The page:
Rosenberg believes that the retainer model provides a better financial option for most homeowner's associations. "We've had associations with a quarterly schedule decide to change to an hourly rate, and it usually ends up costing them more," he says.
Boards should decide how often they think they will need an attorney's counsel. "Usually if an association is self-managed, they'll have more questions," and require more time from the lawyer, Rosenberg says. If the association is professionally managed, they can turn to their property manager for a lot of issues and perhaps have less of a reliance on or need for an attorney, meaning the hourly setup could work well for that particular HOA.
In the event of an actual lawsuit in which the HOA ends up on the losing side, there usually are safeguards in place to cover those costs. "Most associations have insurance that will protect them in the event of lawsuits," says attorney Ronald Perl of Hill Wallack Attorneys at Law in Princeton.
If those legal cost overruns have more to do with a protracted case rather than a judgment against the HOA, the board will turn to its residents to help cover the added expenses. "They'll put fee overruns in assessments," Perl says." If there's a costly case, that's where the money will come from. If a case comes up, the board will modify their budgets mid-year." If the board knows the case will be going on for some time, they will make long-term financial plans to cover those added costs.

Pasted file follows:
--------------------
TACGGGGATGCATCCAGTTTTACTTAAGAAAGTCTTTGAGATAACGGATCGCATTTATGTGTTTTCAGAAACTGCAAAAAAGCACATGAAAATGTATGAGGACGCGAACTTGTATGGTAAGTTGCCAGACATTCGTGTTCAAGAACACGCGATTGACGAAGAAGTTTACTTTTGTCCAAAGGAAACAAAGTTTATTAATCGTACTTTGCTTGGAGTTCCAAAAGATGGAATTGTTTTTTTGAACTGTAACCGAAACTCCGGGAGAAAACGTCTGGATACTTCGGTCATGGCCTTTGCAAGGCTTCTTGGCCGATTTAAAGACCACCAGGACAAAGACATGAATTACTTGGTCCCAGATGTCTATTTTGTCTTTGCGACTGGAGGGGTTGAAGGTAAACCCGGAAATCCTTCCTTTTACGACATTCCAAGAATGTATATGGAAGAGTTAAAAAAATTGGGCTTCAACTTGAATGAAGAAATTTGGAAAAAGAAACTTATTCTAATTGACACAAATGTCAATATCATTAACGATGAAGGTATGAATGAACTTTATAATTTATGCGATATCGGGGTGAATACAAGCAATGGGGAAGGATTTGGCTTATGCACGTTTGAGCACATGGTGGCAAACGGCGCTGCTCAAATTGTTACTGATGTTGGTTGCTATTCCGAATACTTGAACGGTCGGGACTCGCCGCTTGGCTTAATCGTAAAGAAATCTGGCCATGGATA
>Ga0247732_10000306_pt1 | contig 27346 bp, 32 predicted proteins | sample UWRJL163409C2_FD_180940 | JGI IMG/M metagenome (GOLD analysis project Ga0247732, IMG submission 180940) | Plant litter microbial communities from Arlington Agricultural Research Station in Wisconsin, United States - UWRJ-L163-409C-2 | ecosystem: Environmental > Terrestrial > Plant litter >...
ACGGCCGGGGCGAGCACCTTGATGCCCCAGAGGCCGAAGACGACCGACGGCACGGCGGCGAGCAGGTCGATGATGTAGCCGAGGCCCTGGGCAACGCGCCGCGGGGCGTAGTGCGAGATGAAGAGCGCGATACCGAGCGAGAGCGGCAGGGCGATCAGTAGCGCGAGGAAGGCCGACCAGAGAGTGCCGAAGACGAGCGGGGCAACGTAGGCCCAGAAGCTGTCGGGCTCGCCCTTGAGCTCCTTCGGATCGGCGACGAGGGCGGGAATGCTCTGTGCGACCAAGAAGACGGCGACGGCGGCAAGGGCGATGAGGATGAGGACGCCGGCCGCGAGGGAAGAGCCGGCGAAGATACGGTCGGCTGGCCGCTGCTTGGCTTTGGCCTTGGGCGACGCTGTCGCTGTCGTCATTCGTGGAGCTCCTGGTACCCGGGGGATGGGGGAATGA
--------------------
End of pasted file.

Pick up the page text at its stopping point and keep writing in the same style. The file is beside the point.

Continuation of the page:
If the case ends up in the association's favor, the money from the judgment will be returned to the unit owners, either in the form of reduced maintenance fees or a cash payout, Rosenberg says. He adds that a cash payout often makes more sense because it goes directly back to the people who paid the initial assessment—not to new residents who may benefit from the reduced maintenance fees, but who did not actually contribute financially to the cause.